OK. I live in a two-story house that was built in the wake of World War II. It was one of those houses that government built for the soldiers who were returning from the war to live happy and prosperous lives in with their smiling families. That was a long time ago though, and now it seems like most of the houses in my town are occupied by single mothers, single fathers or familial units that include a step-mother or step-father. And my family is no different, being made up of my father, Henry (everyone calls him Hank) and my little brother Huxley. My mother was diagnosed with breast cancer only a few months after Huxley was born. They did everyting they could for her, but the cancer was advanced and she passed away only a few months after her initial diganosis. I loved my mother. She was a strong woman, she went to college, got a well paying job and gave birth to two kids. Sounds like a busy life, especially when you take into account that she was only 38 when she died.
     Thinking about her too much kind of shifts me into slow-mo, so I'm moving on. I love my dad, too. He's had a hard life. He grew up in a hard part of the city and had to drop out of school to start working at around 14 or 15. Not too long after he started working to help his family out, his father disappeared. Supposedly, my grandfather was involved with some sketchy people and, without a doubt, probably was involved in some sketchy dealings. Anyway, after he disappeared, my father was forced to work 18 hour days, 7 days a week. My grandmother was an alcoholic and a pill popper before my grandfather disappeared, and afterward it only got worse. One day when my father got home from work, he found his mother drowning in her own ***** on the kitchen floor. He rushed her to hospital, but it was too late. And to top it all off, when he got home, floating in the inch deep puke, he found her suicide note. That's when my father decided to pack his bags and move out of the city. Soon, he found work in an autobody shop and started saving money. Not long after that, his boss introduced him to his daughter who was around the same age. His boss's daughter turned out to be my mom.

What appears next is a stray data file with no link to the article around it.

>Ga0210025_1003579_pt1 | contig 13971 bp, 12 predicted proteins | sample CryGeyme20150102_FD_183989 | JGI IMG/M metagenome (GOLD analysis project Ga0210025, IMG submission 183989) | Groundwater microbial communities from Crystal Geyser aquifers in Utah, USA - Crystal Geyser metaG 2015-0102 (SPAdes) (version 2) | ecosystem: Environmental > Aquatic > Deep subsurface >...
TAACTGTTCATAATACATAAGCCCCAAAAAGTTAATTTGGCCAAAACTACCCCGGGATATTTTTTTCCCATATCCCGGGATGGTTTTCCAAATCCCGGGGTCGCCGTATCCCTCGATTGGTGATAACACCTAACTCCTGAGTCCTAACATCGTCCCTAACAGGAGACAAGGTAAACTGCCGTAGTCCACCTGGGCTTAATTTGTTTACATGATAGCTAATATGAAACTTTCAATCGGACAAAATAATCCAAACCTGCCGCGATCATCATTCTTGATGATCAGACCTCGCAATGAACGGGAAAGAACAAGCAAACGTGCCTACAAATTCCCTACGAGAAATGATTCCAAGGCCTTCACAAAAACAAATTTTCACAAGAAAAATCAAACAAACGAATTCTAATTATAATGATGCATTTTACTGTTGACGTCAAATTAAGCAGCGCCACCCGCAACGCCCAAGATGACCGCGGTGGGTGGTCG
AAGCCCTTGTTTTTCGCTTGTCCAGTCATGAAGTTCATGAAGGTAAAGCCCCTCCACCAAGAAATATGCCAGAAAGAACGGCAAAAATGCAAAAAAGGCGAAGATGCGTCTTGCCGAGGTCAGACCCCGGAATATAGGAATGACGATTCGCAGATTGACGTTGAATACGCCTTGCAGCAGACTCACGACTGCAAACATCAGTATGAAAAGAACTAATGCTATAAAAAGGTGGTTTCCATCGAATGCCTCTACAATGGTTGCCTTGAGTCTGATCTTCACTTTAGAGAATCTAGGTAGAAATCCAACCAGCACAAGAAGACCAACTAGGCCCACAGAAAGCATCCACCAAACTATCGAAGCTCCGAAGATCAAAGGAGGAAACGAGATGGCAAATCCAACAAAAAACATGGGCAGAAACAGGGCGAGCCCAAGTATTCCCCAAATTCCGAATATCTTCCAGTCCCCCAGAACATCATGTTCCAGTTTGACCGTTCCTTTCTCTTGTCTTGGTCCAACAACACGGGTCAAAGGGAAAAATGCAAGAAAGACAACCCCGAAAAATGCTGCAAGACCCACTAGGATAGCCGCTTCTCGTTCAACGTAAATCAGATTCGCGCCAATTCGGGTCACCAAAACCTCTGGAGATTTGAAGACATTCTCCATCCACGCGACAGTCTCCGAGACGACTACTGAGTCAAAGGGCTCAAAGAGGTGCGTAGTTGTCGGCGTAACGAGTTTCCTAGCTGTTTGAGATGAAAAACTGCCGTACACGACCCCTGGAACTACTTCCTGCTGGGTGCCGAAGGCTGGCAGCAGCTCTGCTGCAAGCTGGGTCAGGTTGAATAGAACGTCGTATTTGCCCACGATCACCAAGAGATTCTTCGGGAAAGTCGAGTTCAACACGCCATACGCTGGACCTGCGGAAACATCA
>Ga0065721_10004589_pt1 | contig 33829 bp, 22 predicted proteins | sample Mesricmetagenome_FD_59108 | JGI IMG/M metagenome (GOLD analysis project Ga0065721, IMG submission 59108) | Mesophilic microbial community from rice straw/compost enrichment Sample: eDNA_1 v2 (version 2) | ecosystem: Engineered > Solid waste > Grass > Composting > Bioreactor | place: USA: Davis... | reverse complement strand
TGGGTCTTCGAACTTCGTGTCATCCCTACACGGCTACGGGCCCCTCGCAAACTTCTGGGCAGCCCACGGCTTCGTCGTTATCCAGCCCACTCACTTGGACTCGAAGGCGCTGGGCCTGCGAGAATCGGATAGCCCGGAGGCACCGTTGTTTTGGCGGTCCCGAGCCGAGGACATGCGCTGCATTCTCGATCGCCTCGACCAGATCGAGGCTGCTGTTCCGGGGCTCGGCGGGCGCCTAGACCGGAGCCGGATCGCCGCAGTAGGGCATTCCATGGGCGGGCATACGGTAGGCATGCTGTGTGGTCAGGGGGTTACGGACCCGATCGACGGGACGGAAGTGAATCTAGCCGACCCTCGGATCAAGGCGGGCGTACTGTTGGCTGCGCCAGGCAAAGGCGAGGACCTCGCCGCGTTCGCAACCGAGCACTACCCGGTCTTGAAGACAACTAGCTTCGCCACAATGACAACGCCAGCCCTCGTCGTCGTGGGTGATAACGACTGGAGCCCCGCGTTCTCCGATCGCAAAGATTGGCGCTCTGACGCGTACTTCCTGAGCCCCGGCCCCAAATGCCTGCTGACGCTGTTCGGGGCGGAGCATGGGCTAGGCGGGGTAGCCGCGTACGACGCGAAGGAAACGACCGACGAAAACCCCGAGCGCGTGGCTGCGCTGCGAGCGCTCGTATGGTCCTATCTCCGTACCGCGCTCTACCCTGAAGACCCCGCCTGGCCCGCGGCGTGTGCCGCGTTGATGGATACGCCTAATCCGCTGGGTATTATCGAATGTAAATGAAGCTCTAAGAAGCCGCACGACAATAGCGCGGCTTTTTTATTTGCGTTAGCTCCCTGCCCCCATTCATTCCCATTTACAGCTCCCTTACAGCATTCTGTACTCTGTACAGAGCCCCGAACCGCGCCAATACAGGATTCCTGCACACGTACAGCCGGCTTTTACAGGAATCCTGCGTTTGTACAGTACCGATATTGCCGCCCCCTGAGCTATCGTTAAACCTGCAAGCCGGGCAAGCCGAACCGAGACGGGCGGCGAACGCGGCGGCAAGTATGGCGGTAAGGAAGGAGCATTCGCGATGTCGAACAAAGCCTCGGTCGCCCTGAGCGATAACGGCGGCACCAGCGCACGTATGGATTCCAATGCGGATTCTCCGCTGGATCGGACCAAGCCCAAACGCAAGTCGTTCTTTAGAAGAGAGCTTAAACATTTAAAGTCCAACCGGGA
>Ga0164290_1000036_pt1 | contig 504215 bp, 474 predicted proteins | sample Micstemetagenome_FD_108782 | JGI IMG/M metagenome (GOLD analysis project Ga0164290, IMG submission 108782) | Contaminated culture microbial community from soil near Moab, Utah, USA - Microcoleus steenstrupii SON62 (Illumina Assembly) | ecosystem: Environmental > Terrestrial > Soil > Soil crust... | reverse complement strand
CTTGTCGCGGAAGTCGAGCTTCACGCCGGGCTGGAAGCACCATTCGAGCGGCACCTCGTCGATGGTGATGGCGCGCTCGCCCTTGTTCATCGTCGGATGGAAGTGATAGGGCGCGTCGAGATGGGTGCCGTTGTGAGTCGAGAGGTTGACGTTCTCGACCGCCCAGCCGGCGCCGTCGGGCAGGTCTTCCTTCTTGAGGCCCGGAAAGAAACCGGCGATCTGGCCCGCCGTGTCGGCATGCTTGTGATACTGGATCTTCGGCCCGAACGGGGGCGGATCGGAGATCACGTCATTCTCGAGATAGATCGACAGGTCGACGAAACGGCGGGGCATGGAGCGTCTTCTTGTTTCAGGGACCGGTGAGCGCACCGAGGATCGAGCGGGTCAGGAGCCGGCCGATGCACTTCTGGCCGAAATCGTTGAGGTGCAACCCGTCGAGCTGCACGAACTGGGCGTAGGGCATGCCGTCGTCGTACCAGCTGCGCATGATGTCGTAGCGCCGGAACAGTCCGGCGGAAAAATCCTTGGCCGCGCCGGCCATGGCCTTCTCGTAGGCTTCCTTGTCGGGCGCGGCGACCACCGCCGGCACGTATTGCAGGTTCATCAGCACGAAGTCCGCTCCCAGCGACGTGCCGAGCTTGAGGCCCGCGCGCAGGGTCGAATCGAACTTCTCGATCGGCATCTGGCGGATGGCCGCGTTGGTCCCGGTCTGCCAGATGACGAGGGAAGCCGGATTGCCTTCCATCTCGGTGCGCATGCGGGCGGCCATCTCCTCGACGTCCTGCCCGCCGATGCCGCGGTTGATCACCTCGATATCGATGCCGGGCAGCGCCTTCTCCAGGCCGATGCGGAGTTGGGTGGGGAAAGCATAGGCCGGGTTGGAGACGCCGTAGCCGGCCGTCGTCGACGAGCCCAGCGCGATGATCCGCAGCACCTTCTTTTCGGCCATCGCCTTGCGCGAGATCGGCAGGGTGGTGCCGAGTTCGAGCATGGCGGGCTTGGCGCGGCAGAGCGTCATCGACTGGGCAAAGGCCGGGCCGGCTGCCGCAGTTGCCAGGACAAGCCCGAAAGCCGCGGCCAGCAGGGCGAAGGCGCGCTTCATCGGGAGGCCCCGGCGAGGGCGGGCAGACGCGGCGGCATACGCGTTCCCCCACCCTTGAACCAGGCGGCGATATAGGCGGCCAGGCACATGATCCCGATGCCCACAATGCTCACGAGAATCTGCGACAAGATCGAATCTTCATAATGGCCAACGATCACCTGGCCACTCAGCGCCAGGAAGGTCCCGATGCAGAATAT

Sorry if all this background is annoying, but I figure if you want to read my story, you might as well know my parents' stories too. After all, if there were no them, then there would be no me. But yeah, my father. He's a good guy. Always quick to make light of any situation. You'll never catch him bringing the emotional air of a situation down. That;s just not how he operates, and now that I think about it, I can see why. If he had made a habit of that, he no doubt would've ended up like his mother. I'm very appreciative of him and everything that he does, I just wish I got around to tell him that more often.
     Then there's my brother Huxley. He's 9 years old, in the 4th grade and was named after Aldous Huxley, the author of Brave New World, my mother's favorite book. The name is eerily fitting too, almost as if his being named after a famous author was a foreshadowing of sorts. While his best friends are playing the latest PlayStation game, Huxley is devouring a novel. Basically, if you put it in front of him, he'll ****** it up and be quoting it the next time you see him. He's a smart kid, a really smart kid and I couldn't be prouder as an older sister, especially these days, when the only ting kids read are text messages and Facebook statuses. Whenever I go to the library to finish schoolwork, I always try to pick something up for him. The last one I got him was Carrie by Stephen King, one of my favorite authors. After he finished it though, he told me he'd much rather me bring him home another Nicholas Sparks book. I can't say you would ever hear those words coming out of my mouth, but I admire the kid's openness. I picked him up The Choice a few days ago, and when I checked in on him that night his smile was never brighter. He quickly kissed my cheek and told me he only had a few chapters left so I had to leave him be. All in all, he's quiet, shy and sensitive and I love him for that.
The unfinished first chapter to a short I'm writing that very well could turn out to be my first real attempt at a television pilot. Be gentle, it is unfinished and I've yet to even read through it yet, so yeah. Raw, unedited and unfinished. Let me know what you think. Thanks.